Originally Posted by basse
Thanks for the long explanation! I see what you're saying about simplified strategies being easier to play at high volume. At that point, I guess it's also a question of what my goal is, though. I think I would rather play really well at low volume, than make more money at higher volume. At least initially. I can always move to simpler strategies and higher volume later if I play well.Yep that's a fine way to go imo
When you say that learning ICM takes a long time, do you mean calculating the ICM odds yourself during play, or learning to understand what ICM does?Learning to understand what it does is relatively easy, i think you are most of the way there already since you seem quite intelligent. What can take a long time is countless review sessions and inefficient training methods. Like, reviewing your past play can be beneficial, but not for learning basic ICM ranges.
If the former, can't you just use an ICM calculator? I do not intend to actually sit and practice mental ICM calculation. I think the import an`t part is understanding what the model does, and its limitations. After that, I'm more than happy to let an online calculator do it for me.Yes for sure! it's incredibly important to know the ins and outs and limitations of ICM. It's also important to know how to counter some of these limitations. The main thing I am talking about is inefficient use of the ICM calculators, which i'll cover in a little bit.
Unless you're referring to live play, in which case I guess you'd have to learn heuristic ways to do it fast in your head.
So just to make this clear, i am talking about the use of ICM calculators and inefficient study methods or learning methods.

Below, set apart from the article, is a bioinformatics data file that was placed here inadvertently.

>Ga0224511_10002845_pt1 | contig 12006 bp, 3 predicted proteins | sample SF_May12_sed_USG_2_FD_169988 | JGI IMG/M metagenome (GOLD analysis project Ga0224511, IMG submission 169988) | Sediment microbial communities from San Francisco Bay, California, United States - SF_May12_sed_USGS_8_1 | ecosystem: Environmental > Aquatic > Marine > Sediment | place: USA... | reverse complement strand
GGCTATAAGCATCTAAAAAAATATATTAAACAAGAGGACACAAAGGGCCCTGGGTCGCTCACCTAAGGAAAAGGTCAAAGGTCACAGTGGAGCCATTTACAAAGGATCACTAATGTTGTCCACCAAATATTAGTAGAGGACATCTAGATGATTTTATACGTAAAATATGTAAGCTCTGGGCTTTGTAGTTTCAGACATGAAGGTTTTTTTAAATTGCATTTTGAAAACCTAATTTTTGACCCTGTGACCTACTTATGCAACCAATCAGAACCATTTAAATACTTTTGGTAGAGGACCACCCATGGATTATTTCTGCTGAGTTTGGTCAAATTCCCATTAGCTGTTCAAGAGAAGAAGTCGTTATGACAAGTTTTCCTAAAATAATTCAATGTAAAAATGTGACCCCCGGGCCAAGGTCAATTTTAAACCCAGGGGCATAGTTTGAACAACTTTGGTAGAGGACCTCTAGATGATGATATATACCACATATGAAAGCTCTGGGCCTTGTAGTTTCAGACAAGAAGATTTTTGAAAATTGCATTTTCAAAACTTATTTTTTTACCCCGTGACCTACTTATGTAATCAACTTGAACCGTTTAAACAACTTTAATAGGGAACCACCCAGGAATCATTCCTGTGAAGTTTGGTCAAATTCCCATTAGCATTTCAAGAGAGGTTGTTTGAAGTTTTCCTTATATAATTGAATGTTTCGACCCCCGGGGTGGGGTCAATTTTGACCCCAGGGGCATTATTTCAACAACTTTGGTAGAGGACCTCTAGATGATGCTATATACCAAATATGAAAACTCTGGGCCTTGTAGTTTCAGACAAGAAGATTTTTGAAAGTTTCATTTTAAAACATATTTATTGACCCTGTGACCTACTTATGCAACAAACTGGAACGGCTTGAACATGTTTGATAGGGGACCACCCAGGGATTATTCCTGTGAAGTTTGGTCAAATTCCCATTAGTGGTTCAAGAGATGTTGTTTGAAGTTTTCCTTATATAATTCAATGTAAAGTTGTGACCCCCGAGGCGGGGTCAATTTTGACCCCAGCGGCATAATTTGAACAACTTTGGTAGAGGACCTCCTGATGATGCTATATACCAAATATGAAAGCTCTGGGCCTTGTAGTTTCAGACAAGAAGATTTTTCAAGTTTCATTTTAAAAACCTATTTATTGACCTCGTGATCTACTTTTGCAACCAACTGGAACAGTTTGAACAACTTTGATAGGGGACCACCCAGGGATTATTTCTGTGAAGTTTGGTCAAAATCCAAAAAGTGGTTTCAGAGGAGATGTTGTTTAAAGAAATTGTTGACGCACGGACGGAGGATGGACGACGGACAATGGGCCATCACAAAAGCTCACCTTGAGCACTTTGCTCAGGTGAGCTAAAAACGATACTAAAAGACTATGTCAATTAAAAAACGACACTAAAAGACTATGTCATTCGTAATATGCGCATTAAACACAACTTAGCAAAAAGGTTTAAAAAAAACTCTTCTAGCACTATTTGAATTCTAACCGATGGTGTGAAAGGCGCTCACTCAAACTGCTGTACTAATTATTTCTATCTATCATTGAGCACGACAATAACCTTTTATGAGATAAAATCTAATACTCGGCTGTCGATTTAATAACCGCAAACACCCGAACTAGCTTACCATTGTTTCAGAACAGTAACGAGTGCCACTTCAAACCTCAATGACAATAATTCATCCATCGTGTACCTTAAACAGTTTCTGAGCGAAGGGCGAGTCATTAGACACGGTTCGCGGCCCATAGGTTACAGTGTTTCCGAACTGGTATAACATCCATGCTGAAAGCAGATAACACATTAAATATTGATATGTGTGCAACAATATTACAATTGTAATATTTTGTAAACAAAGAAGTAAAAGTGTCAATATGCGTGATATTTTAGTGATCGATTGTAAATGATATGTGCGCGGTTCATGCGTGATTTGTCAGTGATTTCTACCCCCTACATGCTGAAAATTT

Most people when they use these calculators, will just review a few tournaments or trouble spots, go over the hands, "good shove, bad shove" etc.
this is not a very good way to study efficiently. This was also the way i went about it, but knowing what i know now, i would do things differently. I'll outline a few ways i would do things now if i were to start learning ICM ranges.
1. Build a SNG shove/fold chart. This is really handy for learning the basic ranges needed. The most important part is that you develop it for your games, as every level has a slightly different population tendency. I'll try and link my own shove/fold chart below, but i'm not on my own computer.
2. Setup a study plan. To do this, i would start at the bubble, as that is where ICM is most extreme. This of course depends on the games you play, however i'd try and keep it as simple as possible. The things i would look at are differing stack sizes, and how the ranges change when you are in differing stack setups. So for example, i play 6 max SNG so i would look at the following to study. These stack setups are just the most common, but the key is that it gives you a great starting ground, then once the stack setup changes slightly, you kind of get a feel for how much you need to adjust your range. It also gives you insight into how important it is to have the big stack and how you can use a slight chip advantage to totally dominate good players who abide strictly to ICM theory.
Big stack, two small stacks
Two equal stacks one small stack
one big stack, one medium stack, one small stack
If you are playing 9 max sng, this will obviously differ. So when you study a particular stack setup, it's important to switch yourself between these stacks to see what you can shove at differing blind levels. This will take some time obviously, but you will learn far quicker studying these basic setups.
3. Once you have mastered the stack setups above and understand how they relate, you can study spots that confuse you. It could be 3bet shoving. To study this spot effectively, first go into your tracker, filter for these specific situations for certain blind levels. This will give you a bunch of hands, run these hands through an ICM calculator and study 3-5 of them in a row. Once you have a grasp for that spot, you may want to tinker with the blind levels or opponent ranges to see what you can get away with shoving profitably.
That's it really. Those are the 3 things i would focus on in that order to nail down basic ranges that you can use in your head on the fly. No matter what the end goal is to be able to use ranges effectively in game, and not be confused in game or think it's the end of the world if you shove a little bit loose in a particular hand, in reality it doesn't really matter too much.